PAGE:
I've canoed into the depths of the Colombian Amazon, trekked through the dense jungles of Sumatra, and experienced the thrill of riding a tuk-tuk through the death-defying streets of India. But returning to Bali may have been the most harrowing experience of my life.
During my first trip in 2015, the island captivated me. I was enthralled by the carefully crafted Canang sari decorating the streets and rich cultural traditions. But when I returned in 2020, Bali was a different island entirely. Gone were the warungs serving Babi Guling and Ayam Lawar. Instead, trendy Instagram cafes serving smoothie bowls and eggs benedict lined the streets. Temples that once held worshippers were now dramatic backdrops for TikTok content creators. Meandering down a street filled with coworking spaces and yoga studios I realized I could be in any city in the world.
The world is rapidly changing. Technology and globalization have spurred massive development in countries all around the globe. In destinations such as Tulum and Bali, this development has come at a cost – the cheapening of entire cultures. They have slowly transformed from cultural epicenters brimming with local food options, cultural experiences, and guesthouse bungalows to watered-down versions of what they once were – all in the name of catering to the needs of digital nomads.
And there are lots of digital nomads. Millions worldwide.
As Instagram "influencing" hit its peak, travel was easier than ever. More work became available online leading to a digital nomad boom. Entrepreneurs flocked to the serene beaches of Bali, Mexico, and Thailand to create their new "home away from home" and ended up changing the fabric of entire communities.
Let me be clear. I don't hate the digital nomad movement. I work online and travel full-time. But as the trend of digital nomadism has grown through social media, the brand of traveler taking the leap has changed. When destinations start catering to these new digital nomads, countries slowly begin to lose their cultural identities.
And with estimates from DNX back in 2015 projecting 1 billion digital nomads by 2035 (a pre-pandemic assumption) global homogenization could get a whole lot worse.
You might travel to the other side of the planet only to find that it looks much like the city you left back home.
What is the allure of travel?
As Anthony Bourdain once wisely noted, "Travel is about the gorgeous feeling of teetering into the unknown". Widening our perspectives, diving headfirst into the unfamiliar, and stepping outside our comfort zones. That's what brought many of us to remote work in the first place.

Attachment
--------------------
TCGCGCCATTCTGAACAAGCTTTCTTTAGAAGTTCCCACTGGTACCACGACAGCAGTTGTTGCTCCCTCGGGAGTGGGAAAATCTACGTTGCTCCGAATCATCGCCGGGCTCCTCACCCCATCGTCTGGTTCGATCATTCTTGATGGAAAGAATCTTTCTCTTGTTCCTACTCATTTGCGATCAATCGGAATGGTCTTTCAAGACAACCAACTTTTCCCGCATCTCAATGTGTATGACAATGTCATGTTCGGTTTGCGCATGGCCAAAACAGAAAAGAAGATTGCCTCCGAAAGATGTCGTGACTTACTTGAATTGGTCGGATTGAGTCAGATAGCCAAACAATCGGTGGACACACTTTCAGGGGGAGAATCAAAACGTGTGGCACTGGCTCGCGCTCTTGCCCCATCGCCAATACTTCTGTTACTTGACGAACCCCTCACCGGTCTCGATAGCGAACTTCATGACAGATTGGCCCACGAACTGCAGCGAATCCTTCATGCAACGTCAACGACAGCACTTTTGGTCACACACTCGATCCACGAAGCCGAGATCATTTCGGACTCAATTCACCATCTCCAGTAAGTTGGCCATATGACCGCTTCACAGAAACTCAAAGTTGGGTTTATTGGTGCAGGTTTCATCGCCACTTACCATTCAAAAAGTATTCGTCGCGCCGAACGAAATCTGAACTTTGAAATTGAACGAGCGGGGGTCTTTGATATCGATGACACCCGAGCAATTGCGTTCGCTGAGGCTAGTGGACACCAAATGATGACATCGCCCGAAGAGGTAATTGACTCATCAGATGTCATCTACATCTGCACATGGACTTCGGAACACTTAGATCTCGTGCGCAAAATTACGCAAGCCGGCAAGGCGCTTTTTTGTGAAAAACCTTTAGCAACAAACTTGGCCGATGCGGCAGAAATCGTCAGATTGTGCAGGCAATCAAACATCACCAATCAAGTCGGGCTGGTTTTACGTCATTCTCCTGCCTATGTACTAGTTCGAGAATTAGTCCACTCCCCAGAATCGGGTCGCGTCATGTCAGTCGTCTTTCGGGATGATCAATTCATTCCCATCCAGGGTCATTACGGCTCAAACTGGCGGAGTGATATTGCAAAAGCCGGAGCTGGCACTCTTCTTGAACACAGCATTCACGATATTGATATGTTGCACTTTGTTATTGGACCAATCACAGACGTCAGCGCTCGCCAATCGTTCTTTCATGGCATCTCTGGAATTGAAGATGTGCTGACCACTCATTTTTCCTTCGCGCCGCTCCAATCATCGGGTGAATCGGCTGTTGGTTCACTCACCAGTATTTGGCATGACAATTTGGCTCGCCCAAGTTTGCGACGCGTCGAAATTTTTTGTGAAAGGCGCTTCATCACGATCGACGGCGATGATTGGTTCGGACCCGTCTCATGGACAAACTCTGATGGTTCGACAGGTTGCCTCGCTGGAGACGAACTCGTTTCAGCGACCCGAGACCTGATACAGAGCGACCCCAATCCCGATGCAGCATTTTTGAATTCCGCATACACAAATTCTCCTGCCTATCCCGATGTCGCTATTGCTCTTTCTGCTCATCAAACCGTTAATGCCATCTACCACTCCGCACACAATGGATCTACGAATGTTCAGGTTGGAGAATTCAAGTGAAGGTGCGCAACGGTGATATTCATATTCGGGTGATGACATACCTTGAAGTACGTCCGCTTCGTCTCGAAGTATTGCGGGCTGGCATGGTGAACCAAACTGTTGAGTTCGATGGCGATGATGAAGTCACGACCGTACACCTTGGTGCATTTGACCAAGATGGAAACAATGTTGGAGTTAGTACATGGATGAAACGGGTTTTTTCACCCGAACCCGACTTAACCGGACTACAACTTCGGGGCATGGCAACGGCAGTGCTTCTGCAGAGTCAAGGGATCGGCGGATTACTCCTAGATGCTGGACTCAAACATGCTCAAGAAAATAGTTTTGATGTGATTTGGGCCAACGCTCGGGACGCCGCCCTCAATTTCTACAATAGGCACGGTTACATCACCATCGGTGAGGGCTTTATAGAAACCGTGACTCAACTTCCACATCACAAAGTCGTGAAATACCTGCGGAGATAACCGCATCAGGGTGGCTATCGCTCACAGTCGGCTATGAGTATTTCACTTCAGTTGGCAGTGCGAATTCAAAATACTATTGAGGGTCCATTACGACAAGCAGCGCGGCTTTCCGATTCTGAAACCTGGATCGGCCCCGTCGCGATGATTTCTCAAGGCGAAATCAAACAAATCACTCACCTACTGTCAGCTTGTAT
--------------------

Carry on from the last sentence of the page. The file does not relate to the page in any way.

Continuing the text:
Those of us who are passionate about travel, live for that feeling of exploration. We seek out unfamiliar experiences to learn about the cultures and traditions of the world. But what happens when the entire world starts feeling a little too familiar?
Digital nomads aren't traveling in the true sense of the word. Often, they find a country that fits their needs and live there for several months at a time.
They want strong wi-fi, cheap comfortable long-term lodging, coworking cafes, Instagrammable food, and a community of like-minded individuals to share their experiences with.
And there's nothing inherently wrong with that. But it's changing the landscape of the world for "typical" travelers.
Authentic local dishes are harder to come by. Locals open "vegan" restaurants knowing it will sell better than the succulent slices of Babi Guling (whole roast pig) that the Balinese perfected over hundreds of years. Guesthouses close their doors as trendy Instagrammable Airbnb's backed by foreign investors thrive. Coffee coworking spaces pop up on every corner drawing in more and more of the digital nomad crowd while slowly pricing locals out of their communities.
Airbnb has been blamed globally for a dramatic rise in rent prices, driving locals to the outskirts of cities. But digital nomads thrive off Aibnb's comfortable weekly and monthly accommodation options and are willing to pay the heftier price-tag. And foreign-operated hostels catering to young digital nomads looking to "network" are no better.
Overtourism has been labeled the destination killer of the 21st century. And while still a major contributor, I think an influx of digital nomads may be an early signal of the destination's "cultural" demise.
Live immersively as a digital nomad. Support local businesses, cultural practices, and traditions just as you would back home. Consider the lifestyle of locals and the cuisine of a destination before you relocate there.
Too often digital nomads default to creating a bubble of comfortability around themselves. Befriending other digital nomads and bouncing from their hostel to their coworking place and bypassing the unfamiliar along the way.
For most, the main allure behind going remote in the first place was the ability to travel the world. But if you don't travel immersively and step outside your comfort zone are you really doing much travel at all? We're slowly killing the very thing that inspired us to travel in the first place. Unfamiliarity. Exploration. Curiosity.
As digital nomads, we have a huge responsibility laid on our shoulders. I'm all for more people working remotely, but now more than ever we should be conscious of our impact on the places we live. Because it's not just the environment we stand to lose. It's the diversity of our planet; our cultures and traditions. It's the very things that made us so passionate about travel in the first place.
Digital nomads have to be the kind of travelers they want to see in the world. Adventurous, enthusiastic, curious, and open-minded. Because with our ever-growing population, locals will continue to cater to what we want and that could just ruin travel for everyone else.
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